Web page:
Planning Authority bows to Musumeci and clears major illegalities at Aria club

The Planning Authority has decided to sanction major illegalities spanning 13 years at the Aria club complex in Iklin, accepting new plans submitted by government consultant and architect Robert Musumeci on behalf of his clients Dominic Micallef and Raymond Desira.

During a short hearing, all three government-appointed members of the Planning Commission – chairman Martin Camilleri and members Anthony Borg and Frank Ivan Caruana Catania – turned the recommended refusal by the planning directorate into an approval.

According to the new permit, the owners of the ‘Aria’ complex, known in the past as ‘Vibes’ and ‘Liquid’, will be allowed to retain most of the illegal structures built.

Their only consequence is a payment of €34,000 for the whole 13 years in which they were still allowed to use the complex for commercial purposes despite an enforcement notice issued in 2009, never enforced by the Planning Authority, while the events at the club drew millions over the years.

Current planning laws, enacted in 2012, impose a possible daily fine of €50 a day in case of illegalities following the issue of an enforcement notice. However, the maximum is capped at €50,000 – it’s worth the profits for people like Micallef and Desira to do as they please and then apply to sanction the illegalities.

The law does not allow for the closure of the premises when illegalities are in place, as is the case in other countries. This gives abusers the upper hand.

The penalties have not changed since 2012.  The Labour administration has never seen the need for revision, despite increasing illegalities sprouting across the country.

The Shift News reported on the case and how, in 2021, following years of trying to sanction Aria’s illegalities without success, Dominic Micallef – the real owner of the complex even though he used Raymond Desira as an applicant – dumped his long-standing architect Kenneth Camilleri and instead employed the services of Robert Musumeci.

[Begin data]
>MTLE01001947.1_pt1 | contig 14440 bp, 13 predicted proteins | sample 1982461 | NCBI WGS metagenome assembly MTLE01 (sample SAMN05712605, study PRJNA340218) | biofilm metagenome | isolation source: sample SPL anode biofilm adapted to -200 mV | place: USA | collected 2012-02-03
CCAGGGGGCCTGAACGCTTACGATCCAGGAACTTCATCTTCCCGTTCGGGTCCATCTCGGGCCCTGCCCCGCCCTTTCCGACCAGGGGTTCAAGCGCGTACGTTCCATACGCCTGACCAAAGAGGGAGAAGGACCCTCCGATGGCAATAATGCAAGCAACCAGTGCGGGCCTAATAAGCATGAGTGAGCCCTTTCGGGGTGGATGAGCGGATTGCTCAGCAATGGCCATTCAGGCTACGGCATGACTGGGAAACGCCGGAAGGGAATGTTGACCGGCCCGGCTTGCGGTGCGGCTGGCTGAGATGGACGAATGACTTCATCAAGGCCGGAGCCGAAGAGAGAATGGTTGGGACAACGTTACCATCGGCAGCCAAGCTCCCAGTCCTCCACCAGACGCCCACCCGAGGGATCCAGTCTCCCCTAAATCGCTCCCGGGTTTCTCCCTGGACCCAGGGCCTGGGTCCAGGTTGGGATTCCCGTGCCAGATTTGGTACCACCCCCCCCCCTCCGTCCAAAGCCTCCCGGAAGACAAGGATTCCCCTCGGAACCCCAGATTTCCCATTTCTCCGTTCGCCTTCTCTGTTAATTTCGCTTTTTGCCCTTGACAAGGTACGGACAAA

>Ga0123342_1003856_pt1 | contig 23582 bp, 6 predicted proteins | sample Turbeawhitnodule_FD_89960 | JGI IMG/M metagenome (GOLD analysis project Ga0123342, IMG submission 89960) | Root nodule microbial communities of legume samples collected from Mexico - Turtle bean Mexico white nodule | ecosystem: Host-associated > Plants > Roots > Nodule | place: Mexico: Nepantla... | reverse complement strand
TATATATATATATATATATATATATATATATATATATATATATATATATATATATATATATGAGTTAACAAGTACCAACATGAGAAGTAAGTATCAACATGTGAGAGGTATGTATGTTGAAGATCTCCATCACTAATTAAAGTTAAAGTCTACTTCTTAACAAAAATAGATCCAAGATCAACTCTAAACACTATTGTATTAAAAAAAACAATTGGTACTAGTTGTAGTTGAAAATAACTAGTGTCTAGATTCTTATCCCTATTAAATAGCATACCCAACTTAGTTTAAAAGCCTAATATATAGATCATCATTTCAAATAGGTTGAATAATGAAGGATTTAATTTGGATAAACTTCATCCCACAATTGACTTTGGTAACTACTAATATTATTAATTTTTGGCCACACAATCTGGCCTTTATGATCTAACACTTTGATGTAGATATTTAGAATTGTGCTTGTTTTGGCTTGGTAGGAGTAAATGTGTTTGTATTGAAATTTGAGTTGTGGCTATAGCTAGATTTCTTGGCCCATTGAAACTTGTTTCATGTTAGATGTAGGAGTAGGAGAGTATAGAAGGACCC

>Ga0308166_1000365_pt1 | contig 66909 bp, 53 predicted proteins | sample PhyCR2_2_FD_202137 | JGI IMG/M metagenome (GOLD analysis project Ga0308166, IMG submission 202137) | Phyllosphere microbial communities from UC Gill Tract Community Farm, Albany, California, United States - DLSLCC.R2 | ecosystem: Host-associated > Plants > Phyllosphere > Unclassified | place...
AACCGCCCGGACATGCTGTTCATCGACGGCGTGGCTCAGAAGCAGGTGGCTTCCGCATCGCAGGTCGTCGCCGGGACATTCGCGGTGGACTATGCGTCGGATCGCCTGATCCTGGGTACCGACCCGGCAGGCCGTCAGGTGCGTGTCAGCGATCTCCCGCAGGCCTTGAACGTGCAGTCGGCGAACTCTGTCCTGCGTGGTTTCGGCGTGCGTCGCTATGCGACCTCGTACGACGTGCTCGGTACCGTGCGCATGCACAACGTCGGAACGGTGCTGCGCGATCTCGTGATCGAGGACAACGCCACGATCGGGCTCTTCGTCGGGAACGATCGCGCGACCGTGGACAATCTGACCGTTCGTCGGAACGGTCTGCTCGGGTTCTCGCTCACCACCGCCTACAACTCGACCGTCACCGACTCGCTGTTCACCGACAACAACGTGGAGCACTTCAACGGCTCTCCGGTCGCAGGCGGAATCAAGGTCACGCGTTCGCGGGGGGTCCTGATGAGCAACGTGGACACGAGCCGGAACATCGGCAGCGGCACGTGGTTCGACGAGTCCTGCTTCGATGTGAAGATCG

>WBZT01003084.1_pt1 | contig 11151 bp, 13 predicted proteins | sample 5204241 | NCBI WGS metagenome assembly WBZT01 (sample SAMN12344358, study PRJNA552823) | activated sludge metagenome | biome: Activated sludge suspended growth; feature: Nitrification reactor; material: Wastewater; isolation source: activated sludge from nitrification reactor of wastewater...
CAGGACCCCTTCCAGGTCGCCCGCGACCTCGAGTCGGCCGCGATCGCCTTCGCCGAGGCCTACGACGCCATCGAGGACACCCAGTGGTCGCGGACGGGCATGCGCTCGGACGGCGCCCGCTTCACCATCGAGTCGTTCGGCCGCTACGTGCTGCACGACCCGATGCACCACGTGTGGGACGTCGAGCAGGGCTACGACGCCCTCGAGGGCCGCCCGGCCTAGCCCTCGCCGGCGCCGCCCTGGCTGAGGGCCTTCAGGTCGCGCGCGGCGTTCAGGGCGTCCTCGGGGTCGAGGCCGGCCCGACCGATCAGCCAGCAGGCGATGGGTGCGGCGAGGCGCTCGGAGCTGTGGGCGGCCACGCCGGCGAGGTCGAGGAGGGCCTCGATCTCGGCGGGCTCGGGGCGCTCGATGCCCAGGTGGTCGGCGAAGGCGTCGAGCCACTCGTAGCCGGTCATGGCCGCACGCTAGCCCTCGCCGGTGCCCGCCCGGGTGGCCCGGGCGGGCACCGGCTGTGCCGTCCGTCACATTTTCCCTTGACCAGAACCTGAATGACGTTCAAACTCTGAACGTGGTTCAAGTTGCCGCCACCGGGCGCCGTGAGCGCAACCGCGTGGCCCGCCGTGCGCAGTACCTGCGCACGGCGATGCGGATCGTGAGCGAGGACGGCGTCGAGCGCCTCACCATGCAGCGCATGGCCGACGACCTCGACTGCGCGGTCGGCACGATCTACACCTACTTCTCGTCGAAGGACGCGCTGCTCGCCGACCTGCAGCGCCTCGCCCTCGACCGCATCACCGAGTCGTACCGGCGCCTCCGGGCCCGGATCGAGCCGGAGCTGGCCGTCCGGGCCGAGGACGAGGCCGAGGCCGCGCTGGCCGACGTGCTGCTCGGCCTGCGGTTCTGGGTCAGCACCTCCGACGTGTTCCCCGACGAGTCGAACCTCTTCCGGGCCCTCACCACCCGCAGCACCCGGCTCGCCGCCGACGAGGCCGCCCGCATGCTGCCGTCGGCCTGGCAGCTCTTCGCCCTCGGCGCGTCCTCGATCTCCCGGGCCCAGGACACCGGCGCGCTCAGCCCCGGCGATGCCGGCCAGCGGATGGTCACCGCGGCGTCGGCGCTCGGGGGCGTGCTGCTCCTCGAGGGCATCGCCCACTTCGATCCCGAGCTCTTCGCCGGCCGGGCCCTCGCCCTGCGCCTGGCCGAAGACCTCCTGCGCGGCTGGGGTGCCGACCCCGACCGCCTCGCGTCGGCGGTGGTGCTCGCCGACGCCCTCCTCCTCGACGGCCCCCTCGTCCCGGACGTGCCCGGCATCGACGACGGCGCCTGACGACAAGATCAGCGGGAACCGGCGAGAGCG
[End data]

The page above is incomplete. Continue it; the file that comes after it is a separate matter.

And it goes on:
The latter is a government consultant who was tasked with tweaking the planning rules applied in such a case.

Shortly after Musumeci took the brief, a new application was filed, and all the previous departments objecting to the permit somehow changed their minds and gave their go-ahead.

The last hurdle was the Commission for the Rights of Persons with Disability (CPRD), which was still mounting its objections until last July.

Yet after Musumeci asked the Planning Authority for a short suspension of the application, Frank Muscat sent a letter on behalf of the CPRD dropping all reservations.

This cleared the way for Musumeci to obtain the permit for his clients.

Musumeci, an architect and former PN mayor who switched to Labour and then became a government consultant to the government, is widely known as the go-to person for difficult permits. While this serves his personal interest, he is equally despised by both political factions.